"I had AIDS related lymphoma. I was in the fourth stage of cancer then," said Leeds.
Although chemotherapy got his cancer in remission, the AIDS virus was still attacking his body. Loring Leeds became one of the first HIV patients to enroll in a bone marrow transplant study that was controversial at the time.
"Back then the medical community really didn't believe people with AIDS could benefit with a transplant, much less survive one," said Leeds.
The goal is to make the cells in his bone marrow HIV resistant. Now nearly a decade later, the levels of AIDS virus in his blood are characterized an "undetectable."
"That's really what's behind this. Make their system immune to the HIV virus that has already infected them," said Dr. Amrita Krishnan, City of Hope.
Dr. Krishnan and her colleagues at the City of Hope just completed the latest clinical trial on five HIV patients with cancer.
In this study, HIV patients had their bone marrow harvested and genetically re-engineered with three anti-HIV proteins that block HIV from entering into new cells.
The result is each of the patients who got the transplant are replicating the genetically altered HIV resistant stem cells.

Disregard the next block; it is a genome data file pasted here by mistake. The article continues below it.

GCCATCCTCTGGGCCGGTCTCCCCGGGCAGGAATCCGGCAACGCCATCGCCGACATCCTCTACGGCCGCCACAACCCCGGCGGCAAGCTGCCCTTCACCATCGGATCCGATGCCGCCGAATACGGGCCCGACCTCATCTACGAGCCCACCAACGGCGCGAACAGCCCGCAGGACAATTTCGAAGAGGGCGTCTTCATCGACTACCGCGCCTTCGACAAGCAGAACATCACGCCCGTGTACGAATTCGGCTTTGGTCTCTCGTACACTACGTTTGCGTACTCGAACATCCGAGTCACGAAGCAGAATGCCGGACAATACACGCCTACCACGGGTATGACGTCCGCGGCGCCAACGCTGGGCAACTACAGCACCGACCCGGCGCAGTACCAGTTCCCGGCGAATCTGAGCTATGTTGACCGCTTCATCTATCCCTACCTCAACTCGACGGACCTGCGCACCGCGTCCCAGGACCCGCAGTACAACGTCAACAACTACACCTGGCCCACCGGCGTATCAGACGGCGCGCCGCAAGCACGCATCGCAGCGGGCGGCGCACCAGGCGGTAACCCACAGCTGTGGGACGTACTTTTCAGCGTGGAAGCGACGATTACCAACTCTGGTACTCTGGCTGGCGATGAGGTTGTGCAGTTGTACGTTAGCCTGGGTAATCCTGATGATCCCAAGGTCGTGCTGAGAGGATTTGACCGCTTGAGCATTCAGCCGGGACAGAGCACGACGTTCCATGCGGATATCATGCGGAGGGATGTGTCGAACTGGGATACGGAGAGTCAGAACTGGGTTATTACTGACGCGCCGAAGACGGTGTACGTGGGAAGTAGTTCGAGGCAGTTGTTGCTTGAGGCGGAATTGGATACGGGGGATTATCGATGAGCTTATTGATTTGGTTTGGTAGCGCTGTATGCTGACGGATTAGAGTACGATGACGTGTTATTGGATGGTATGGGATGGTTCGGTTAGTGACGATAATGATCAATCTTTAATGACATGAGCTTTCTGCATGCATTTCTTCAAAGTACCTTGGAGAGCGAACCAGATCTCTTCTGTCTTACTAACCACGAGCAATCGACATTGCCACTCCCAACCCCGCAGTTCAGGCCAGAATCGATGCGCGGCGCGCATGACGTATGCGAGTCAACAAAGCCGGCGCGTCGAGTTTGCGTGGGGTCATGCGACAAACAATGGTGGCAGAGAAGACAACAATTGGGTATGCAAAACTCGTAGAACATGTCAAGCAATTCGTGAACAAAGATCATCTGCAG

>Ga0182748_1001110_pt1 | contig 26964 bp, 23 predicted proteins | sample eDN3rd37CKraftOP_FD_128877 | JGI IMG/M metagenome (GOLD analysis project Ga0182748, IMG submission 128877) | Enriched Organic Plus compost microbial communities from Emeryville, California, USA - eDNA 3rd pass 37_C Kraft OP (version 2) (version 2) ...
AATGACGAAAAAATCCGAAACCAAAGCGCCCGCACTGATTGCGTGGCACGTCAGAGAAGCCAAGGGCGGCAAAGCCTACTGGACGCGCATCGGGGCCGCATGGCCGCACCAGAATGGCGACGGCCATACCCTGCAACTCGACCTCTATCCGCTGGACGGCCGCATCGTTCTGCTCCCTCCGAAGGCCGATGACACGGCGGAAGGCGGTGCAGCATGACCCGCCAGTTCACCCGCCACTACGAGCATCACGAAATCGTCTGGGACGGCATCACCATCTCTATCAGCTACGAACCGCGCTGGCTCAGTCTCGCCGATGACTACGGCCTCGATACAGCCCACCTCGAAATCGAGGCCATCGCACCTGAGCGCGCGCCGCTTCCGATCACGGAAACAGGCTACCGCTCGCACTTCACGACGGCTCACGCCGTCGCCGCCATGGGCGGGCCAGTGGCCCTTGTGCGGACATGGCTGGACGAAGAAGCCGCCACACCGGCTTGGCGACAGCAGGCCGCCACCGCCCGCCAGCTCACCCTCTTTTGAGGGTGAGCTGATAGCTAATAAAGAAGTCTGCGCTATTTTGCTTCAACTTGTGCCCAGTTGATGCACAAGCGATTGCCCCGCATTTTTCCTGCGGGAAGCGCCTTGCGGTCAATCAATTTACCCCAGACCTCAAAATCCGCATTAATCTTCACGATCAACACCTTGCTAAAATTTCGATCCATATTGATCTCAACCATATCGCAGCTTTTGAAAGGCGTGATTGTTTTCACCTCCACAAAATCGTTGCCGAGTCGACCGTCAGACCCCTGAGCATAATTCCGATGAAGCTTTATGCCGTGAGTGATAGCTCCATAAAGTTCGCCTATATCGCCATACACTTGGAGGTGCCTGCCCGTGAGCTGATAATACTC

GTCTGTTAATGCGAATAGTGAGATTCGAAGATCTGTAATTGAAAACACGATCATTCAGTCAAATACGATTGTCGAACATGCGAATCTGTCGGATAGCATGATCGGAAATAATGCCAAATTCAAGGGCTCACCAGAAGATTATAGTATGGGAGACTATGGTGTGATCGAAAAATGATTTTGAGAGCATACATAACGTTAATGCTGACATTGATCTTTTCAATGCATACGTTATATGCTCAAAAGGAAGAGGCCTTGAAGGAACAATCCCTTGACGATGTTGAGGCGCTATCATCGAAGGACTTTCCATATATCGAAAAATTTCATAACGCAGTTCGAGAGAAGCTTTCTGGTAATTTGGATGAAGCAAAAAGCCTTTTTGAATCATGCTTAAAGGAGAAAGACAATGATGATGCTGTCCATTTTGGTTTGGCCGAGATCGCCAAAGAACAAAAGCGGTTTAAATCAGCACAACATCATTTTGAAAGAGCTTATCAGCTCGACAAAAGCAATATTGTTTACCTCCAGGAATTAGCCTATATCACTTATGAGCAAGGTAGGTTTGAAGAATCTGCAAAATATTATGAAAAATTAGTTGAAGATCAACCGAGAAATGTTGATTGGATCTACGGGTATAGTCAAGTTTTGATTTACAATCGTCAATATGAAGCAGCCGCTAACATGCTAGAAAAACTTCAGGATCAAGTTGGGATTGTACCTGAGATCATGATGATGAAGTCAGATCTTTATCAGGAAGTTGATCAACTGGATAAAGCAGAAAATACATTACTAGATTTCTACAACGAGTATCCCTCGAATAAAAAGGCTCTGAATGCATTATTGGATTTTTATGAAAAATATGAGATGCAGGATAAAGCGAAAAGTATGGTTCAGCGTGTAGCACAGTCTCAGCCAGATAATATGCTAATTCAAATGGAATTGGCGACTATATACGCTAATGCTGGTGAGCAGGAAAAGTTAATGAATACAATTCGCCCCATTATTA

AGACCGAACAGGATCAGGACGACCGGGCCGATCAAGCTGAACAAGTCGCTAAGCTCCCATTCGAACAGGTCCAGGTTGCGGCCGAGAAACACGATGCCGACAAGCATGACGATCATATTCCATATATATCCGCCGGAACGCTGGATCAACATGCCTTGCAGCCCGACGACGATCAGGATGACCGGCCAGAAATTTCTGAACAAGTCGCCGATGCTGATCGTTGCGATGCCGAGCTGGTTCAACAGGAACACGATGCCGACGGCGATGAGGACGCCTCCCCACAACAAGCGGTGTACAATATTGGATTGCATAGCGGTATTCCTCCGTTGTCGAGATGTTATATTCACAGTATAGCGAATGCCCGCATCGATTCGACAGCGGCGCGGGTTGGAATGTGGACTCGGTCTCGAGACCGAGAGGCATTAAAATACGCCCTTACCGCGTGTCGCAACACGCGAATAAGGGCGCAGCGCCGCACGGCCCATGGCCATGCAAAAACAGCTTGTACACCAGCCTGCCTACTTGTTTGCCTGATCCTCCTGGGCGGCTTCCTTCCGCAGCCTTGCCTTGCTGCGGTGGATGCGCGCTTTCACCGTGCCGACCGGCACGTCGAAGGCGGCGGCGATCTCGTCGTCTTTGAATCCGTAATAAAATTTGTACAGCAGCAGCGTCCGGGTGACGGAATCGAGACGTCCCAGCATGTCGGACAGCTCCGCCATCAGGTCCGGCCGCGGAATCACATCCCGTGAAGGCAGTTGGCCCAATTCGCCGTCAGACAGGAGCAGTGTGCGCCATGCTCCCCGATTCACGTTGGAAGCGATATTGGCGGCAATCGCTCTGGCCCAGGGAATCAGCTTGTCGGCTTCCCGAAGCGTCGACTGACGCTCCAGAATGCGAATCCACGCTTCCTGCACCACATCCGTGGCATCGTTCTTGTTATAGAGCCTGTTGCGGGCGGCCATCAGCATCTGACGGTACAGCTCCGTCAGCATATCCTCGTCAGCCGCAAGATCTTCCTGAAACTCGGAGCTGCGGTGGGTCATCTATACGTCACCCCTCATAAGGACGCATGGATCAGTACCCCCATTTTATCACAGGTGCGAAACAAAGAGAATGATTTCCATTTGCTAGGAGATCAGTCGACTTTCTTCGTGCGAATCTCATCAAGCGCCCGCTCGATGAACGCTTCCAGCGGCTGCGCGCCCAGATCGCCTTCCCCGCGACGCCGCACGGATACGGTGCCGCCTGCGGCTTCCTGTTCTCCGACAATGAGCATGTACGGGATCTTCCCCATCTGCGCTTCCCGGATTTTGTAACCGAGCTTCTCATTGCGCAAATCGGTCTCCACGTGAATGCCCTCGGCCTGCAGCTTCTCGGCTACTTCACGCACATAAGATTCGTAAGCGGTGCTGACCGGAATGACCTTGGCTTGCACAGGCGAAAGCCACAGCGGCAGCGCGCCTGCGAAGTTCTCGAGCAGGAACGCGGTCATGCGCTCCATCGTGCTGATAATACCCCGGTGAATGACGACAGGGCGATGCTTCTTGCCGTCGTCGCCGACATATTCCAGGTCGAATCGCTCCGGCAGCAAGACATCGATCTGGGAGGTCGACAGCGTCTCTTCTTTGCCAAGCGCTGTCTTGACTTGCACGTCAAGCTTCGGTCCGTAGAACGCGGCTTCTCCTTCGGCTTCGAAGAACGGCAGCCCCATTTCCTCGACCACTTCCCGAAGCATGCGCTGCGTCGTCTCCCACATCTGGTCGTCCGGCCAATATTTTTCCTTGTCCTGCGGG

"If you look down the road the hope would be somehow you can get stem cells without subjecting them to these kinds of doses without chemotherapy," said Dr. Krishnan.
Loring's participation in clinical trials ten years ago appear to be paying off today. He gives all the credit to researchers.
"I'm happy to know them and happy to help them with what they're doing," said Leeds.
The City of Hope just presented their study to the American Society of Hematology.
Again, the next step will be to apply this approach to AIDS patients without cancer. Once they do that, Dr. Krishnan says genetic therapy for HIV could become a reality.
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